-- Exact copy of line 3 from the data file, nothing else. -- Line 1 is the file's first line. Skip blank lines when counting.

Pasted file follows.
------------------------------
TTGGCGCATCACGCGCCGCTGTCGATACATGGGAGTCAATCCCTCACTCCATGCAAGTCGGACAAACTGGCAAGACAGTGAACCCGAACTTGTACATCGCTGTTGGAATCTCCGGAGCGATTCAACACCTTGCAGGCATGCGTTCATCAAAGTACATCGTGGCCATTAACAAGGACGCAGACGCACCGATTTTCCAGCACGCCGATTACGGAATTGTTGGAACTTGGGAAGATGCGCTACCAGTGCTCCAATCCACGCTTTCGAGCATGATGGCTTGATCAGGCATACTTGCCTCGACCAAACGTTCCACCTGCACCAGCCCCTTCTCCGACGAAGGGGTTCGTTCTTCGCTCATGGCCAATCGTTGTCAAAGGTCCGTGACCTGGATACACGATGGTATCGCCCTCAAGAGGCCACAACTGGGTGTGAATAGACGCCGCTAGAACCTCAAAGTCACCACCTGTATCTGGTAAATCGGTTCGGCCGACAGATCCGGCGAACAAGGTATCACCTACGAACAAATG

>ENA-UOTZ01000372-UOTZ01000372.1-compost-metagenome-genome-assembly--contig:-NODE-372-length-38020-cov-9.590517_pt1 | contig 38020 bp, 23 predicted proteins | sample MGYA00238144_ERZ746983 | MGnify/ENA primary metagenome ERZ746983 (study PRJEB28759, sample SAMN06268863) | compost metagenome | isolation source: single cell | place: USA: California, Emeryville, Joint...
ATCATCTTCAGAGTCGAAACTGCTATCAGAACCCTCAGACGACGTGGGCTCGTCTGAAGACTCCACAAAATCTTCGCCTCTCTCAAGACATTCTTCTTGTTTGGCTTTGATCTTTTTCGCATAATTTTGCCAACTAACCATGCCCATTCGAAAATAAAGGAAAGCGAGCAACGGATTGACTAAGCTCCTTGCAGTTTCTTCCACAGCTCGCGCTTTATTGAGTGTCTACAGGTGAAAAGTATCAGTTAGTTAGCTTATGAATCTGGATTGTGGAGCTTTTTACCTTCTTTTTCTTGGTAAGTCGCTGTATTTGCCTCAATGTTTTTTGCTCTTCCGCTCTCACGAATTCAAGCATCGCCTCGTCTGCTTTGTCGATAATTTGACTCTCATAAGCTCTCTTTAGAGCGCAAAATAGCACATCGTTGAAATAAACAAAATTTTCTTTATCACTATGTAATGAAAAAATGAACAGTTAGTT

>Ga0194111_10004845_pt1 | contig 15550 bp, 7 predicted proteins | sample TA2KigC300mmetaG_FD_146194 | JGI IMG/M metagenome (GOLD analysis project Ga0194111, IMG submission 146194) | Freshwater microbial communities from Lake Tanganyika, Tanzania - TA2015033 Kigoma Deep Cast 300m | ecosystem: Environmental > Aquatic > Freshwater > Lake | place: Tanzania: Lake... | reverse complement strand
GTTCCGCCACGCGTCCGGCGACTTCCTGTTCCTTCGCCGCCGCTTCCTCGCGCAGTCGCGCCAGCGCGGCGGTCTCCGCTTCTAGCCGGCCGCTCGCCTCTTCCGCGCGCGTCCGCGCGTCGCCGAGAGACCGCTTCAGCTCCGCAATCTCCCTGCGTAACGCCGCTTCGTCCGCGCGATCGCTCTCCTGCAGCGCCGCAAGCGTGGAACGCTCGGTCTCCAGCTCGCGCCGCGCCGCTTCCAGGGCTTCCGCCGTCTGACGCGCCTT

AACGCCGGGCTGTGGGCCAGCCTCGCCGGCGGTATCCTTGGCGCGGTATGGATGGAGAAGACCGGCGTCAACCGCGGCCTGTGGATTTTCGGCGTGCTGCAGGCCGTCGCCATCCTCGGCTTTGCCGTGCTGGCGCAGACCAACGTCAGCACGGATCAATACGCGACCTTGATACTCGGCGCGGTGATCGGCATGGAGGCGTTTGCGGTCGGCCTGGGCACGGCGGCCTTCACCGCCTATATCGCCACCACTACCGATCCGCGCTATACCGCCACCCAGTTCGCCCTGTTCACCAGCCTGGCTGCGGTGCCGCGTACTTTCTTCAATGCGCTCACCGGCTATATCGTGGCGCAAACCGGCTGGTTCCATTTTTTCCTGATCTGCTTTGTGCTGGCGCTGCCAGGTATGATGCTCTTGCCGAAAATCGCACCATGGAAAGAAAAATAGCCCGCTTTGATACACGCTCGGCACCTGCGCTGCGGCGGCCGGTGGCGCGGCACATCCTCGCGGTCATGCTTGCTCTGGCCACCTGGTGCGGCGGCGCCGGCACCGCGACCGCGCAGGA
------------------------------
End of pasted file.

ATCATCTTCAGAGTCGAAACTGCTATCAGAACCCTCAGACGACGTGGGCTCGTCTGAAGACTCCACAAAATCTTCGCCTCTCTCAAGACATTCTTCTTGTTTGGCTTTGATCTTTTTCGCATAATTTTGCCAACTAACCATGCCCATTCGAAAATAAAGGAAAGCGAGCAACGGATTGACTAAGCTCCTTGCAGTTTCTTCCACAGCTCGCGCTTTATTGAGTGTCTACAGGTGAAAAGTATCAGTTAGTTAGCTTATGAATCTGGATTGTGGAGCTTTTTACCTTCTTTTTCTTGGTAAGTCGCTGTATTTGCCTCAATGTTTTTTGCTCTTCCGCTCTCACGAATTCAAGCATCGCCTCGTCTGCTTTGTCGATAATTTGACTCTCATAAGCTCTCTTTAGAGCGCAAAATAGCACATCGTTGAAATAAACAAAATTTTCTTTATCACTATGTAATGAAAAAATGAACAGTTAGTT